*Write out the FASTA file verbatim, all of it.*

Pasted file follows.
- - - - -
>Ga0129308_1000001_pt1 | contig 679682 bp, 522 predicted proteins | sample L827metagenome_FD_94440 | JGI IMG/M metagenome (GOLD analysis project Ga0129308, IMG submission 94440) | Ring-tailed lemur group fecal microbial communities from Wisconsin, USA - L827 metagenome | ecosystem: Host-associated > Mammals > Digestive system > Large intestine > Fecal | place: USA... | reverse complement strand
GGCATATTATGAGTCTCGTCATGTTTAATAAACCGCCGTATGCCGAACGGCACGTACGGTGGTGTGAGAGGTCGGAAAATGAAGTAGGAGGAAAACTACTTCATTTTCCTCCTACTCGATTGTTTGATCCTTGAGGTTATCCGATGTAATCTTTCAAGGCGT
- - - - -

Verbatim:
>Ga0129308_1000001_pt1 | contig 679682 bp, 522 predicted proteins | sample L827metagenome_FD_94440 | JGI IMG/M metagenome (GOLD analysis project Ga0129308, IMG submission 94440) | Ring-tailed lemur group fecal microbial communities from Wisconsin, USA - L827 metagenome | ecosystem: Host-associated > Mammals > Digestive system > Large intestine > Fecal | place: USA... | reverse complement strand
GGCATATTATGAGTCTCGTCATGTTTAATAAACCGCCGTATGCCGAACGGCACGTACGGTGGTGTGAGAGGTCGGAAAATGAAGTAGGAGGAAAACTACTTCATTTTCCTCCTACTCGATTGTTTGATCCTTGAGGTTATCCGATGTAATCTTTCAAGGCGT